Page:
As women, we wear many hats. In fact, I’d hazard a guess that as you are reading this you are on the train to work, juggling your lunch, or also thinking about the long list of things that you have to do. When we balance our career pressure with looking after a family, and staying in touch with our friends, it can be easy to be overwhelmed.
With this in mind, it’s really no surprise that studies have shown that Australia is one of seven countries where the average age of women giving birth to their first child is above 30.
For our final interview of the year, we chatted toMikki Silverman, CEO of DiffuzeHR, on how she balances her successful career with the demands of a young family, with another baby on the way!
Mikki, tell us a bit about you. What’s your background?
Before joining DiffuzeHR, I worked in the UK, Europe and Australia with leading Management Consulting firm, Bain & Company, did a 14-month secondment as the GM Strategy at GoodStart Early Learning ($700m turnover and 14,000 staff), and two years as Head of Strategy at Liquorland (a division of Coles).
Before starting work, I completed a Bachelor of Engineering at Monash University and a Bachelor of Commerce from the University of Melbourne.
I come from a large family with 3 younger brothers. I have a 16 month old son and another baby due in December.
Earlier this year, you left the corporate world and became the CEO of a cloud-based HR company. What was the motivation behind this change?
I was presented with an opportunity to take a business that had real potential to the next level. Having a son and being pregnant, I decided that I had to really enjoy the hours I was spending at work and feel as though I was progressing my career. To me, running a small growing business was something I had always wanted to do, but hadn’t had the chance to do yet. I also knew it would provide me with a lot more flexibility than I’d had in previous roles. I didn’t actually actively go out seeking to move, but when I came across it I realised that it was too good to turn down.
What’s the biggest change that you have noticed in your professional and personal life since leaving the corporate world?
There are a lot of people counting on me – our Founder, our Board, our investors, our Team. I love this challenge but it also comes with deep responsibility and a feeling of not wanting to let others down.
How do you balance taking care of your son with the demands of being a CEO? What does a typical day look like for you?
I really couldn’t do it without my support network. I have a hands on husband who understands how important my career is to me. My mum is a saviour – Raph is her first grandson and they live around the corner. I do outsource – I have a nanny and sometimes a cleaner. A lot of women don’t like to “ask for help,” but luckily for me, I don’t mind. I also live about a 5 min drive from the office, which means I have the flexibility to come and go when I need.
Raph has been waking up early lately – so I spend:
6.30-7.30am playing with Raph – having breakfast and watching the wiggles in our PJs
7.30 – 8.00 I get ready while Raph’s dad looks after him. I’m at work around 8.30/9am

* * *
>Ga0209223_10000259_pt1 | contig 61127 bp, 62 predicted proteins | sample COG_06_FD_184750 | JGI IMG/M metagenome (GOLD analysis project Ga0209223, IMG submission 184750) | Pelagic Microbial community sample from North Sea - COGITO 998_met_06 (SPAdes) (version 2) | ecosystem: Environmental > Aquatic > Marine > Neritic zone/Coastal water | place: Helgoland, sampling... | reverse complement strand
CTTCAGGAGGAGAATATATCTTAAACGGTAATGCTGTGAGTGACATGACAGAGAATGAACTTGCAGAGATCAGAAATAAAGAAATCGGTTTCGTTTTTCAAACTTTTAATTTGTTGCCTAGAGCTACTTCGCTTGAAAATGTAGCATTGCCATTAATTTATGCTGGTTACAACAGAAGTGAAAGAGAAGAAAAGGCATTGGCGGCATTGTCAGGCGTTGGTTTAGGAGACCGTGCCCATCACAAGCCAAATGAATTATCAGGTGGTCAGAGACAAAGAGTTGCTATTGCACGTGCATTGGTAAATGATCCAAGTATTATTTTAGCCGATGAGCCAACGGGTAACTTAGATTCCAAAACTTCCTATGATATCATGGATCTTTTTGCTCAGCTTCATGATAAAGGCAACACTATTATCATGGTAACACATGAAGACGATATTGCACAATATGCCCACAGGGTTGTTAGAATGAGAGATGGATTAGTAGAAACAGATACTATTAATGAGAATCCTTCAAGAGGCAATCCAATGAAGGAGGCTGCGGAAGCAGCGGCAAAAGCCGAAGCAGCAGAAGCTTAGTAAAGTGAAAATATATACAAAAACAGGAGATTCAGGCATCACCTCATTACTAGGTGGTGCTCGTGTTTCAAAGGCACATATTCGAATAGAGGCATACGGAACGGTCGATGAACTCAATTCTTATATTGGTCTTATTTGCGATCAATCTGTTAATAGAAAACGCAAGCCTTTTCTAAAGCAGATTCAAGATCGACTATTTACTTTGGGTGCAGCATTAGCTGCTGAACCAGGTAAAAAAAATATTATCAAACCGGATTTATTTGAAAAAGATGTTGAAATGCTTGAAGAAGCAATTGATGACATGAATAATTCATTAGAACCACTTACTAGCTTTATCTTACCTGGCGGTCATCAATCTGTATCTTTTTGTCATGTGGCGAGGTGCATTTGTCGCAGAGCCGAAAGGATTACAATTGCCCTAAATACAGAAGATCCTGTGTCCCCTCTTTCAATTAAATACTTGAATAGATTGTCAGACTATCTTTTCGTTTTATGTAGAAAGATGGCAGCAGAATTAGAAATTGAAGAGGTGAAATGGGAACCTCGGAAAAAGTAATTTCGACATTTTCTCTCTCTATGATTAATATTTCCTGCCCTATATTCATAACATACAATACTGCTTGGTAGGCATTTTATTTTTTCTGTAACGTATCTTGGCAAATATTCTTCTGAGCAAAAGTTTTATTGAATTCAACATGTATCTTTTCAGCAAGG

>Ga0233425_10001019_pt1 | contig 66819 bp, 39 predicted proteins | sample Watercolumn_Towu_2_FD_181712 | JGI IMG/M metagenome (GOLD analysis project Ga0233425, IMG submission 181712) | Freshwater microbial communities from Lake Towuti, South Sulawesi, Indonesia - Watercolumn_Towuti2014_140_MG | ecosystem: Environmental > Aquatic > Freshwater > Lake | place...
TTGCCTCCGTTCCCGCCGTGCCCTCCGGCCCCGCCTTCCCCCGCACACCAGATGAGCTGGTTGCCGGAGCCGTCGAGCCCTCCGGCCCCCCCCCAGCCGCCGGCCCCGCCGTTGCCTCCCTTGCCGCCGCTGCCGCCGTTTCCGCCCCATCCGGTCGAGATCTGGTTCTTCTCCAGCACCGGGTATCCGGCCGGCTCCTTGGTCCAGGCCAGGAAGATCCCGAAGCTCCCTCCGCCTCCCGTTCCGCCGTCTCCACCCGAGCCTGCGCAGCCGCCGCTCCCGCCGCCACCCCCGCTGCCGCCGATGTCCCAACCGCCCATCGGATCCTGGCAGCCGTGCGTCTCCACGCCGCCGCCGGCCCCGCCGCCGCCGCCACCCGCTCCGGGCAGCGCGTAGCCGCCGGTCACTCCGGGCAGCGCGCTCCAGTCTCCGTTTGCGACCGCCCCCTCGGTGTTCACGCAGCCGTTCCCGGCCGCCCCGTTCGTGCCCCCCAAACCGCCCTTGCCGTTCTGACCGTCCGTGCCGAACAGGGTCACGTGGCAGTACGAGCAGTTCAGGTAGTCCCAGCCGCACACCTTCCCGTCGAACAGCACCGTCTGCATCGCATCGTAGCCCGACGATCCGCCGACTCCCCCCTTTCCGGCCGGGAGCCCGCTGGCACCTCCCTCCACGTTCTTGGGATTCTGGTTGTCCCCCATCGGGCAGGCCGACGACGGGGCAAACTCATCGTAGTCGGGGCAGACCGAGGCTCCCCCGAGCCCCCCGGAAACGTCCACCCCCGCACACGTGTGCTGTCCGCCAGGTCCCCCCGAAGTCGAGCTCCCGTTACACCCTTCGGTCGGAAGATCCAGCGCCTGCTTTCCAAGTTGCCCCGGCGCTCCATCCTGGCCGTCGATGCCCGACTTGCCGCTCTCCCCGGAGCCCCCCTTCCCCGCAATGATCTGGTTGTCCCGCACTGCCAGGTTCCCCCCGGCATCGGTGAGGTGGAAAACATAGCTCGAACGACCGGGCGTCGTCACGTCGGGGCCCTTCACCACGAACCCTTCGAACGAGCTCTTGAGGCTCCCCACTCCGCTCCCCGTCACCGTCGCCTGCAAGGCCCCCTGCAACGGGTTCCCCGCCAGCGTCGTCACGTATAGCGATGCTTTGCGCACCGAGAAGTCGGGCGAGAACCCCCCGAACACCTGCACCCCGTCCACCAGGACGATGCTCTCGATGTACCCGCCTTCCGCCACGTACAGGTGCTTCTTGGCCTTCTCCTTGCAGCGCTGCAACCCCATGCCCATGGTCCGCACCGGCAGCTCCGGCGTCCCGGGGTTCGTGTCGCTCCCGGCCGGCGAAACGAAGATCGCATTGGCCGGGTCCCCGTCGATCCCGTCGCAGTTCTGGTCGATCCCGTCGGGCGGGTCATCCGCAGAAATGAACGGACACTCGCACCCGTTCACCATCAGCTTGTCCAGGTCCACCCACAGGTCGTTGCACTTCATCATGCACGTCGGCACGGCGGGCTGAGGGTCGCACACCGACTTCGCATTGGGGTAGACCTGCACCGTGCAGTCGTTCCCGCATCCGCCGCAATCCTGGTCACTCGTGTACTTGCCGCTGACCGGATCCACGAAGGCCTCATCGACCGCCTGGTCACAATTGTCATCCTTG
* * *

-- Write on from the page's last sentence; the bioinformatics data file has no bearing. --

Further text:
9 – 5.30 Raph is either at home with the Nanny, or at my mum’s house while I’m at work. If I need to leave to take Raph to a friend’s birthday party or another appointment, I can.
5.30 – 7.30 dinner and bath time with Raph. Sometimes Gid and I fit in a walk with him and the dog (usually Gid has done the food shopping or I go by my mums to pick up takeaway).
8-10 back online doing emails etc.
It’s fair to say that women wear a lot of hats! What are your tips for prioritising and also ensuring maximum efficiency when you are at work?
I’ve thought about this a lot – I write down the one thing I need to achieve in the day, and try do it really well. I picture myself in the monthly board meeting and what I will tell them I achieved for the month. They don’t want to know about all the small things, just the one or two things I did that month that moved the dial, or made an impact. This keeps me focused.
Perhaps one of the biggest challenges for working mothers is their working environment. How have you created a culture that encourages flexibility and family commitments?
I’ve really tried not to set the expectation that my team need to be at work at certain hours. If I leave during the day – I am honest about where I am and what I’ve doing. I often turn up at 10am or leave early and this is very visible to the team.
The problem is that I have tendency to send emails at night and on weekends. I often try not to send until Monday morning, but I need to get better at doing this. Though, I do make it clear to the team that they don’t need to respond on the weekend.
What is the best part of your job?
At the moment I am really enjoying the marketing and sales side of things. We have some really great and experienced people in this area and I am enjoying learning from them and really trying to understand what our customers want and how we can make life a little easier for them.
How do you relax and recharge? Do you have a particular wellness routine that you work into your schedule?
I haven’t been as good this pregnancy – but with the first I swam early morning 3 times a week with a really encouraging group of people. There was no way I’d be getting in the water at 6am if it weren’t for them! I also can’t live without my Pilates. This pregnancy I’ve become completely addicted to The Good Wife – I have watched all 6 seasons from start to end (you don’t want to count how many hours that is).
Where do you see yourself in 20 years?
I’d love to be running a successful midsize company that is helping and inspiring others.